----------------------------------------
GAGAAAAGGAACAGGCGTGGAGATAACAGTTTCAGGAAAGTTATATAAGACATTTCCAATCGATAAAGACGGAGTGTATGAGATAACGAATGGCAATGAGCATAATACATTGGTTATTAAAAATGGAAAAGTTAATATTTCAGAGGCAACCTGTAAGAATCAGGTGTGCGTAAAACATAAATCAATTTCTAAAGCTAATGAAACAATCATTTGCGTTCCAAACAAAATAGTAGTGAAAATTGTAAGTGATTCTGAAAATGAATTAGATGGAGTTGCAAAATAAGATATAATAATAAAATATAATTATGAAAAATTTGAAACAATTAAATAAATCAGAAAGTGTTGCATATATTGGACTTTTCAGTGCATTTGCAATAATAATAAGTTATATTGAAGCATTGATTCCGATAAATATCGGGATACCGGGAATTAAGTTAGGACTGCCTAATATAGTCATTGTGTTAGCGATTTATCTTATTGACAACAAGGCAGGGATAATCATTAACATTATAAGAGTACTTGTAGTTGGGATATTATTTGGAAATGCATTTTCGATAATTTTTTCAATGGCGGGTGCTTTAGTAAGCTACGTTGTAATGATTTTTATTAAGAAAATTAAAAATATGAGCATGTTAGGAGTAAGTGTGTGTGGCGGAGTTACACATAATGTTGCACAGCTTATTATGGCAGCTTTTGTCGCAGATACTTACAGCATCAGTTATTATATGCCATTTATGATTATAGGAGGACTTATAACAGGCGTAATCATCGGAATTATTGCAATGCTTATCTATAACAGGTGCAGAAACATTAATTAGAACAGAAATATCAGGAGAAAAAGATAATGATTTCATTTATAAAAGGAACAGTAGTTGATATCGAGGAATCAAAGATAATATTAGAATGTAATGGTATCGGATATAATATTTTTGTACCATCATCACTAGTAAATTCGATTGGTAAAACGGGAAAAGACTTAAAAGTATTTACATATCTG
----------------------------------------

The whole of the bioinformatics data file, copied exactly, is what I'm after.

GAGAAAAGGAACAGGCGTGGAGATAACAGTTTCAGGAAAGTTATATAAGACATTTCCAATCGATAAAGACGGAGTGTATGAGATAACGAATGGCAATGAGCATAATACATTGGTTATTAAAAATGGAAAAGTTAATATTTCAGAGGCAACCTGTAAGAATCAGGTGTGCGTAAAACATAAATCAATTTCTAAAGCTAATGAAACAATCATTTGCGTTCCAAACAAAATAGTAGTGAAAATTGTAAGTGATTCTGAAAATGAATTAGATGGAGTTGCAAAATAAGATATAATAATAAAATATAATTATGAAAAATTTGAAACAATTAAATAAATCAGAAAGTGTTGCATATATTGGACTTTTCAGTGCATTTGCAATAATAATAAGTTATATTGAAGCATTGATTCCGATAAATATCGGGATACCGGGAATTAAGTTAGGACTGCCTAATATAGTCATTGTGTTAGCGATTTATCTTATTGACAACAAGGCAGGGATAATCATTAACATTATAAGAGTACTTGTAGTTGGGATATTATTTGGAAATGCATTTTCGATAATTTTTTCAATGGCGGGTGCTTTAGTAAGCTACGTTGTAATGATTTTTATTAAGAAAATTAAAAATATGAGCATGTTAGGAGTAAGTGTGTGTGGCGGAGTTACACATAATGTTGCACAGCTTATTATGGCAGCTTTTGTCGCAGATACTTACAGCATCAGTTATTATATGCCATTTATGATTATAGGAGGACTTATAACAGGCGTAATCATCGGAATTATTGCAATGCTTATCTATAACAGGTGCAGAAACATTAATTAGAACAGAAATATCAGGAGAAAAAGATAATGATTTCATTTATAAAAGGAACAGTAGTTGATATCGAGGAATCAAAGATAATATTAGAATGTAATGGTATCGGATATAATATTTTTGTACCATCATCACTAGTAAATTCGATTGGTAAAACGGGAAAAGACTTAAAAGTATTTACATATCTG